What other storms can teach us about looming mental health impacts of Hurricane Ian


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As residents of southwest Florida begin the arduous process of rebuilding their lives in the wake of Hurricane Ian, Tulane University experts who have studied long-term impacts of storms in New Orleans have one piece of advice: don’t ignore your mental health.

Survivors are likely to experience an array of emotions, from depression to anger, and it is important that they tap into resources that can help them deal with their grief. While professional help may be necessary, experts say, they shouldn’t discount the help that come from supportive friends and family.

“The recovery period begins a rollercoaster ride of ordeals, leaving a trail of memories for our brain to process,” said Charles Figley, director of the Tulane Traumatology Institute. “It could become too overwhelming for some people, and the critical thing is to be with those who know and love you when trauma happens.”

Figley, an award-winning trauma psychologist and traumatologist, is the Dr. Paul Henry Kurzweg Distinguished Chair and a professor of disaster mental health and social work. He founded the Traumatology Institute in 1996 at Florida State University as a result of the Oklahoma City bombing the year before. He brought the institute to the Tulane School of Social Work in 2008, three years after Hurricane Katrina.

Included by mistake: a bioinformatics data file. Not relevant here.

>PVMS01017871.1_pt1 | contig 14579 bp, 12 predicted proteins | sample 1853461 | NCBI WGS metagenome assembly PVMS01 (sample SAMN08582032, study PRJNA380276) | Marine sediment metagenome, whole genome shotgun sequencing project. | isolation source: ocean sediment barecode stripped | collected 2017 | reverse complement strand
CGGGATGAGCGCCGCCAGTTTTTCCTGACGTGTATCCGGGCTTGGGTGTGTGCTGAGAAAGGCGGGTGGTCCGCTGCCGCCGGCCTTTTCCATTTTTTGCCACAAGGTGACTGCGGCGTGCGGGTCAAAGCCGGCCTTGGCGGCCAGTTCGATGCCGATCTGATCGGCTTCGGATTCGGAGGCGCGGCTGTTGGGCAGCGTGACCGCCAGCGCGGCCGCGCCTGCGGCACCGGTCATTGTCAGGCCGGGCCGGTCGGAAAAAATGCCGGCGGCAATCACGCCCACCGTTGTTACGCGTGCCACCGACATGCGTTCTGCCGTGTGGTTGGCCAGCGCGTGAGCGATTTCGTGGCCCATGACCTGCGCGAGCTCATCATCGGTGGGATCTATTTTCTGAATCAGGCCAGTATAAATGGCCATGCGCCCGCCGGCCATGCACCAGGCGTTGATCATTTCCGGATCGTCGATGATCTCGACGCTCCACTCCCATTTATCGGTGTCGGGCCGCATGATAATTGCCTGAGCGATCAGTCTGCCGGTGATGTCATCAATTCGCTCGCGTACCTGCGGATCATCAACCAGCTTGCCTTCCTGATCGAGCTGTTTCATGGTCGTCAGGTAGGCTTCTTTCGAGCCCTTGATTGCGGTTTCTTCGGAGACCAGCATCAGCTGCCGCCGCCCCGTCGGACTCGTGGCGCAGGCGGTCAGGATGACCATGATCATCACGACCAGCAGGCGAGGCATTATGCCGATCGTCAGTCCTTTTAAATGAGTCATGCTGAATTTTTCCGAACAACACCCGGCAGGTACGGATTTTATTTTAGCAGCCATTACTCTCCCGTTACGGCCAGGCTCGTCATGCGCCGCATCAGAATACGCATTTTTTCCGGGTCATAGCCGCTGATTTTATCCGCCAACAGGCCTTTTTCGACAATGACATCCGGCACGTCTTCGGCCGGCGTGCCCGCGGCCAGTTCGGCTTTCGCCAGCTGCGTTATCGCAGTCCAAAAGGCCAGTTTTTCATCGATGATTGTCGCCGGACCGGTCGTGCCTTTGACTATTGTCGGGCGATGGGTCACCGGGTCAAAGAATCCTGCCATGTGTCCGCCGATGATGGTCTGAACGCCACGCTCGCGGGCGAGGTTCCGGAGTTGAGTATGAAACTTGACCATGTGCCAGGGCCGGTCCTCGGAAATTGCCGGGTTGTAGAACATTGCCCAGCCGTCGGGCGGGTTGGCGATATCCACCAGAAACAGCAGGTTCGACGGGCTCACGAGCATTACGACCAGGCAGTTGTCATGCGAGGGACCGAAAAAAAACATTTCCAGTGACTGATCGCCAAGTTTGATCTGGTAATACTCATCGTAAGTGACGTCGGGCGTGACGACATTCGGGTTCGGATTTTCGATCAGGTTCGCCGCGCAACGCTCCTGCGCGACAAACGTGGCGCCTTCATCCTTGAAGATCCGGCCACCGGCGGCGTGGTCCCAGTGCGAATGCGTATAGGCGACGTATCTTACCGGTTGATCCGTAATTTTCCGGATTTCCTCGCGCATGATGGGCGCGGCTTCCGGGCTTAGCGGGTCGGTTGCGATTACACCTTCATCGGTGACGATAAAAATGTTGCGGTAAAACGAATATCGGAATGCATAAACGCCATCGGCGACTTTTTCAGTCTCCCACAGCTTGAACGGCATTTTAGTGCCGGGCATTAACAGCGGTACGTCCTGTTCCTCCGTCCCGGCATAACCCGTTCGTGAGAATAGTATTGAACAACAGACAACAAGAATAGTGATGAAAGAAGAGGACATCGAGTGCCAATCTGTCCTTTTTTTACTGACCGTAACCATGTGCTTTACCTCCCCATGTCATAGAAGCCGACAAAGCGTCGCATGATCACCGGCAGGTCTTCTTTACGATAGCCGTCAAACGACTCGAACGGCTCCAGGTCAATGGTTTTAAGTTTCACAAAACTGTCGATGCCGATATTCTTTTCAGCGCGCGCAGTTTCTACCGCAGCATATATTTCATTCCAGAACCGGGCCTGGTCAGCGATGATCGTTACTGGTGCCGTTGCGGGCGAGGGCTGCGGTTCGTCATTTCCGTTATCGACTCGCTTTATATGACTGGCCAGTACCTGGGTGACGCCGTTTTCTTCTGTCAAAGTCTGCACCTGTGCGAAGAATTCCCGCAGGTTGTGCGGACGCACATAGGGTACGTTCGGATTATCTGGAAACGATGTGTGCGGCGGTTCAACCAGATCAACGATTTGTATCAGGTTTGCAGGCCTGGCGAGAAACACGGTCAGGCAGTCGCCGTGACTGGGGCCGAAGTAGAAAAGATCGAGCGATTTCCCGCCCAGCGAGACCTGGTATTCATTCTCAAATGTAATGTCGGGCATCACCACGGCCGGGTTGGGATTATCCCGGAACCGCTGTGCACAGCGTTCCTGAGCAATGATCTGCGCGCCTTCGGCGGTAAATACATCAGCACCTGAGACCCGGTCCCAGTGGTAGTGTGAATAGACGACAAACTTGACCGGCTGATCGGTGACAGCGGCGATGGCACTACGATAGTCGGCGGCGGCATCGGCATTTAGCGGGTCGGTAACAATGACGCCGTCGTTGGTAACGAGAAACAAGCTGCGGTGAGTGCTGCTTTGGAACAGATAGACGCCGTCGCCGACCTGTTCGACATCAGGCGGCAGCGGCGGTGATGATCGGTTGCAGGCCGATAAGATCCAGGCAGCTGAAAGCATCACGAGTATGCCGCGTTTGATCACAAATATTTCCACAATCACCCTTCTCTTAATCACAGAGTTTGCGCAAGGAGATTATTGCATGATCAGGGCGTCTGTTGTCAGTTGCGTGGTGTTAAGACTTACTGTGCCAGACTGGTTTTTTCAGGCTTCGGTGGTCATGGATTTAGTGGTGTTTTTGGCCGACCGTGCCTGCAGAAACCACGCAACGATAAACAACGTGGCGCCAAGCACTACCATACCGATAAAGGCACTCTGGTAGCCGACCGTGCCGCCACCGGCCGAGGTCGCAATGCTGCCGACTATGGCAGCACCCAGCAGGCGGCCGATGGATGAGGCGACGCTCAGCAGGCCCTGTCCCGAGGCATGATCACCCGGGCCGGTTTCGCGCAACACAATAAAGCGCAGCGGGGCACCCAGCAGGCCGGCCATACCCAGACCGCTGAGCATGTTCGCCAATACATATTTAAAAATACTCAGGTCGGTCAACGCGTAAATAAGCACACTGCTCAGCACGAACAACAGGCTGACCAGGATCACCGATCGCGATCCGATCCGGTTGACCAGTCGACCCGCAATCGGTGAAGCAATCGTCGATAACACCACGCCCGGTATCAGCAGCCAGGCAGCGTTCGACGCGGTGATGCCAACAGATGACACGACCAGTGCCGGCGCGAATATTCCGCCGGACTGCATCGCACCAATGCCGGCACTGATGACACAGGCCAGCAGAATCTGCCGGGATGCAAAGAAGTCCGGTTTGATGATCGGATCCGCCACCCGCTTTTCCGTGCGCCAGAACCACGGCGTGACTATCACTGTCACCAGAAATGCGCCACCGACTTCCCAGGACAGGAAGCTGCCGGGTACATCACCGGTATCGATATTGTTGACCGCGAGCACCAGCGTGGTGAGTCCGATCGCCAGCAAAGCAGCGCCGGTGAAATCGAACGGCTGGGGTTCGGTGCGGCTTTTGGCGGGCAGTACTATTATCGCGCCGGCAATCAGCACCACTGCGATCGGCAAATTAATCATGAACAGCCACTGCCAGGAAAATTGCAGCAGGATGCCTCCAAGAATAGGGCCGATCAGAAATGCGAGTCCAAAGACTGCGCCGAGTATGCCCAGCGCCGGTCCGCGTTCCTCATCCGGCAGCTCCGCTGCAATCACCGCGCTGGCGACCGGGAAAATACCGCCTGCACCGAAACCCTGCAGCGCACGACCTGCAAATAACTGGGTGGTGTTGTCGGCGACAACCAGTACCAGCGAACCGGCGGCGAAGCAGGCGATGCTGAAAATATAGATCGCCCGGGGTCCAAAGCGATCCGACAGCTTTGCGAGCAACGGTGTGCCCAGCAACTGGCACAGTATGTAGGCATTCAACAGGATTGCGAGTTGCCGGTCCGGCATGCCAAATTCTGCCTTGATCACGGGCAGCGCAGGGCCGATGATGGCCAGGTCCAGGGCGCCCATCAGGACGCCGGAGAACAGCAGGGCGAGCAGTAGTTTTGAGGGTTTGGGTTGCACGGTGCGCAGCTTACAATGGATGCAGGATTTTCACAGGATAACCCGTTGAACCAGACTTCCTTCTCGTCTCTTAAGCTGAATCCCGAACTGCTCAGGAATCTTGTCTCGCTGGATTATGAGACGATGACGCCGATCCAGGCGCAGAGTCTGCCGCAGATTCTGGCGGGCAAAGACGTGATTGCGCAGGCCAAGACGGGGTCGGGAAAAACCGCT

“The process of recovery can take time, and has an ebb and flow to it, so it is very important to be kind to yourself,” said Reggie Ferreira, director of the Disaster Resilience Leadership Academy, which is also based at the Tulane School of Social Work. Among other things, the academy trains students in how to plan disaster-related crisis and stress management programs that promote resilience.

“Most important is to tap into your social support network and get connected with resources available in the community to assist with recovery,” he said. He recommended the Disaster Distress Helpline, a program of the Substance Abuse and Mental Health Services Administration. The hotline operates 24 hours a day to provide immediate crisis counseling for people who are experiencing emotional distress related to any natural or human-caused disaster.

Ferreira has conducted several studies on disaster mental health, including one on the link between disaster and intimate partner violence. He said he has several studies under review on the impact of Hurricane Ida and COVID-19 on intimate partner violence.

Addressing domestic violence should be part of recovery plan during natural disasters

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Tulane University

What other storms can teach us about looming mental health impacts of Hurricane Ian (2022, October 7)
retrieved 7 October 2022
from https://phys.org/news/2022-10-storms-looming-mental-health-impacts.html

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